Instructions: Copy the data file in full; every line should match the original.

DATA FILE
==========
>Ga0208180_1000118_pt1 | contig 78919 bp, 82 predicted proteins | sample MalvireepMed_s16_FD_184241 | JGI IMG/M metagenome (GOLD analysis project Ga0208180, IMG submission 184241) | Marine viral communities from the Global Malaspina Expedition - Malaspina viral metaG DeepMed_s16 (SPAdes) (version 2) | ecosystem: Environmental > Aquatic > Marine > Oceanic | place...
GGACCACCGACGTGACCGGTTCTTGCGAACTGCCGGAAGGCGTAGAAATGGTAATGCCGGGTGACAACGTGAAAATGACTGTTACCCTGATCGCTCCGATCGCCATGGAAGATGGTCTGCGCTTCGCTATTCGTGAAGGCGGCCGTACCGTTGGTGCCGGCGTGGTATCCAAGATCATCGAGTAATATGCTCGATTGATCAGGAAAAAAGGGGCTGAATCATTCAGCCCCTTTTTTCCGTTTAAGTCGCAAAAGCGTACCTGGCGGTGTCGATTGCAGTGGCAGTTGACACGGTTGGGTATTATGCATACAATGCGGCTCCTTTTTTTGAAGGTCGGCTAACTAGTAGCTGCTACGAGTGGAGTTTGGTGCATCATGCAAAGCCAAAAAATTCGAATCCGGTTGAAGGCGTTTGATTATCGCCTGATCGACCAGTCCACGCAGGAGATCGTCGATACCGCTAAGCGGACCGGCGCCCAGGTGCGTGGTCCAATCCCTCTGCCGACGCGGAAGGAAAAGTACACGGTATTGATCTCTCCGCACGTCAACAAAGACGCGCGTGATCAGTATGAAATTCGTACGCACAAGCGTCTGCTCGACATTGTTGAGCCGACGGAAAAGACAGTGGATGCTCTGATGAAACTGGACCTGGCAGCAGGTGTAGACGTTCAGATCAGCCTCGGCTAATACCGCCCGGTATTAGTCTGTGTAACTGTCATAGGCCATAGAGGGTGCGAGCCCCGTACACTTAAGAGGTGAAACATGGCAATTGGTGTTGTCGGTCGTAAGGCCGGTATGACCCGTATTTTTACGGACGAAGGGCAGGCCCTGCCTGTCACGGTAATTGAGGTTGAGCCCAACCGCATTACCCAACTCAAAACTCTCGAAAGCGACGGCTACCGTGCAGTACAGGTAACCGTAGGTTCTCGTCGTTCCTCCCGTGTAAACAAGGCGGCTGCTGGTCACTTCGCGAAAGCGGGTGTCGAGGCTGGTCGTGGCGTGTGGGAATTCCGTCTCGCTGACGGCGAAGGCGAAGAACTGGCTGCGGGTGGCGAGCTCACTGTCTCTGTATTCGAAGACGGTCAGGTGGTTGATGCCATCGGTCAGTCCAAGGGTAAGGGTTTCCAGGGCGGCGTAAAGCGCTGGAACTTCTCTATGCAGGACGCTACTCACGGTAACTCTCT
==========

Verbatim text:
>Ga0208180_1000118_pt1 | contig 78919 bp, 82 predicted proteins | sample MalvireepMed_s16_FD_184241 | JGI IMG/M metagenome (GOLD analysis project Ga0208180, IMG submission 184241) | Marine viral communities from the Global Malaspina Expedition - Malaspina viral metaG DeepMed_s16 (SPAdes) (version 2) | ecosystem: Environmental > Aquatic > Marine > Oceanic | place...
GGACCACCGACGTGACCGGTTCTTGCGAACTGCCGGAAGGCGTAGAAATGGTAATGCCGGGTGACAACGTGAAAATGACTGTTACCCTGATCGCTCCGATCGCCATGGAAGATGGTCTGCGCTTCGCTATTCGTGAAGGCGGCCGTACCGTTGGTGCCGGCGTGGTATCCAAGATCATCGAGTAATATGCTCGATTGATCAGGAAAAAAGGGGCTGAATCATTCAGCCCCTTTTTTCCGTTTAAGTCGCAAAAGCGTACCTGGCGGTGTCGATTGCAGTGGCAGTTGACACGGTTGGGTATTATGCATACAATGCGGCTCCTTTTTTTGAAGGTCGGCTAACTAGTAGCTGCTACGAGTGGAGTTTGGTGCATCATGCAAAGCCAAAAAATTCGAATCCGGTTGAAGGCGTTTGATTATCGCCTGATCGACCAGTCCACGCAGGAGATCGTCGATACCGCTAAGCGGACCGGCGCCCAGGTGCGTGGTCCAATCCCTCTGCCGACGCGGAAGGAAAAGTACACGGTATTGATCTCTCCGCACGTCAACAAAGACGCGCGTGATCAGTATGAAATTCGTACGCACAAGCGTCTGCTCGACATTGTTGAGCCGACGGAAAAGACAGTGGATGCTCTGATGAAACTGGACCTGGCAGCAGGTGTAGACGTTCAGATCAGCCTCGGCTAATACCGCCCGGTATTAGTCTGTGTAACTGTCATAGGCCATAGAGGGTGCGAGCCCCGTACACTTAAGAGGTGAAACATGGCAATTGGTGTTGTCGGTCGTAAGGCCGGTATGACCCGTATTTTTACGGACGAAGGGCAGGCCCTGCCTGTCACGGTAATTGAGGTTGAGCCCAACCGCATTACCCAACTCAAAACTCTCGAAAGCGACGGCTACCGTGCAGTACAGGTAACCGTAGGTTCTCGTCGTTCCTCCCGTGTAAACAAGGCGGCTGCTGGTCACTTCGCGAAAGCGGGTGTCGAGGCTGGTCGTGGCGTGTGGGAATTCCGTCTCGCTGACGGCGAAGGCGAAGAACTGGCTGCGGGTGGCGAGCTCACTGTCTCTGTATTCGAAGACGGTCAGGTGGTTGATGCCATCGGTCAGTCCAAGGGTAAGGGTTTCCAGGGCGGCGTAAAGCGCTGGAACTTCTCTATGCAGGACGCTACTCACGGTAACTCTCT